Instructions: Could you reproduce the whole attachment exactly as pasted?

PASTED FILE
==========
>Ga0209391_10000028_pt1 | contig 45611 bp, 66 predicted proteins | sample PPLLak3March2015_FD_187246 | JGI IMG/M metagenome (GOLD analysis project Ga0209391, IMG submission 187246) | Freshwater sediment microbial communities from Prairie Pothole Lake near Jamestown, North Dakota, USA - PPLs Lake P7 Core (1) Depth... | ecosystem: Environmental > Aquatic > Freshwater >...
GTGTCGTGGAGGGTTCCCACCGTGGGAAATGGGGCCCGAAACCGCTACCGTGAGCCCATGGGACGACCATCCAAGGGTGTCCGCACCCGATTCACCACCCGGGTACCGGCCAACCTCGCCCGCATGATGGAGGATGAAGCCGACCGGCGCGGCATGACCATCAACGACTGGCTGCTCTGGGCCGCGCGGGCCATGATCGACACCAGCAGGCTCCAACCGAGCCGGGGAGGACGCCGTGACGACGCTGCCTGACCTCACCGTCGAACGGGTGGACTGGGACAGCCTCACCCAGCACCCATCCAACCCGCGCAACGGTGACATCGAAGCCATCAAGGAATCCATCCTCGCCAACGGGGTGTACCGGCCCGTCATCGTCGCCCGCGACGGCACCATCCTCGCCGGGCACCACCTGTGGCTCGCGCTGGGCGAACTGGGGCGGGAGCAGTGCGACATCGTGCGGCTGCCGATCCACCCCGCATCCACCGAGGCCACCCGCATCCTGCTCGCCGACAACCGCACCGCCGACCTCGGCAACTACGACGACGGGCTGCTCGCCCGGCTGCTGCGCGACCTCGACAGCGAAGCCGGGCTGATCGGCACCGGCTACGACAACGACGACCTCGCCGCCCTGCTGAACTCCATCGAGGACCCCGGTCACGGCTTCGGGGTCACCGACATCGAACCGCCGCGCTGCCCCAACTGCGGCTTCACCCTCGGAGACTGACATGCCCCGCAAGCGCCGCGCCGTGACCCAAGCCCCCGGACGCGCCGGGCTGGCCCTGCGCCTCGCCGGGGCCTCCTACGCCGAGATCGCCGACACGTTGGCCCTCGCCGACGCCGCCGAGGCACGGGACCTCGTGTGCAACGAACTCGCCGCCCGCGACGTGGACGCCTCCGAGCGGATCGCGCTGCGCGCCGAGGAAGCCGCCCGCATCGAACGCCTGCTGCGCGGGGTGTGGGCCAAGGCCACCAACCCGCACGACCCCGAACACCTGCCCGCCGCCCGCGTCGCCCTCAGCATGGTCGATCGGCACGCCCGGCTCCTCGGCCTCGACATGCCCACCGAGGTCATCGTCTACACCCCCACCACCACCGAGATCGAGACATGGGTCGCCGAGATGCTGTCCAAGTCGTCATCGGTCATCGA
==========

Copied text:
>Ga0209391_10000028_pt1 | contig 45611 bp, 66 predicted proteins | sample PPLLak3March2015_FD_187246 | JGI IMG/M metagenome (GOLD analysis project Ga0209391, IMG submission 187246) | Freshwater sediment microbial communities from Prairie Pothole Lake near Jamestown, North Dakota, USA - PPLs Lake P7 Core (1) Depth... | ecosystem: Environmental > Aquatic > Freshwater >...
GTGTCGTGGAGGGTTCCCACCGTGGGAAATGGGGCCCGAAACCGCTACCGTGAGCCCATGGGACGACCATCCAAGGGTGTCCGCACCCGATTCACCACCCGGGTACCGGCCAACCTCGCCCGCATGATGGAGGATGAAGCCGACCGGCGCGGCATGACCATCAACGACTGGCTGCTCTGGGCCGCGCGGGCCATGATCGACACCAGCAGGCTCCAACCGAGCCGGGGAGGACGCCGTGACGACGCTGCCTGACCTCACCGTCGAACGGGTGGACTGGGACAGCCTCACCCAGCACCCATCCAACCCGCGCAACGGTGACATCGAAGCCATCAAGGAATCCATCCTCGCCAACGGGGTGTACCGGCCCGTCATCGTCGCCCGCGACGGCACCATCCTCGCCGGGCACCACCTGTGGCTCGCGCTGGGCGAACTGGGGCGGGAGCAGTGCGACATCGTGCGGCTGCCGATCCACCCCGCATCCACCGAGGCCACCCGCATCCTGCTCGCCGACAACCGCACCGCCGACCTCGGCAACTACGACGACGGGCTGCTCGCCCGGCTGCTGCGCGACCTCGACAGCGAAGCCGGGCTGATCGGCACCGGCTACGACAACGACGACCTCGCCGCCCTGCTGAACTCCATCGAGGACCCCGGTCACGGCTTCGGGGTCACCGACATCGAACCGCCGCGCTGCCCCAACTGCGGCTTCACCCTCGGAGACTGACATGCCCCGCAAGCGCCGCGCCGTGACCCAAGCCCCCGGACGCGCCGGGCTGGCCCTGCGCCTCGCCGGGGCCTCCTACGCCGAGATCGCCGACACGTTGGCCCTCGCCGACGCCGCCGAGGCACGGGACCTCGTGTGCAACGAACTCGCCGCCCGCGACGTGGACGCCTCCGAGCGGATCGCGCTGCGCGCCGAGGAAGCCGCCCGCATCGAACGCCTGCTGCGCGGGGTGTGGGCCAAGGCCACCAACCCGCACGACCCCGAACACCTGCCCGCCGCCCGCGTCGCCCTCAGCATGGTCGATCGGCACGCCCGGCTCCTCGGCCTCGACATGCCCACCGAGGTCATCGTCTACACCCCCACCACCACCGAGATCGAGACATGGGTCGCCGAGATGCTGTCCAAGTCGTCATCGGTCATCGA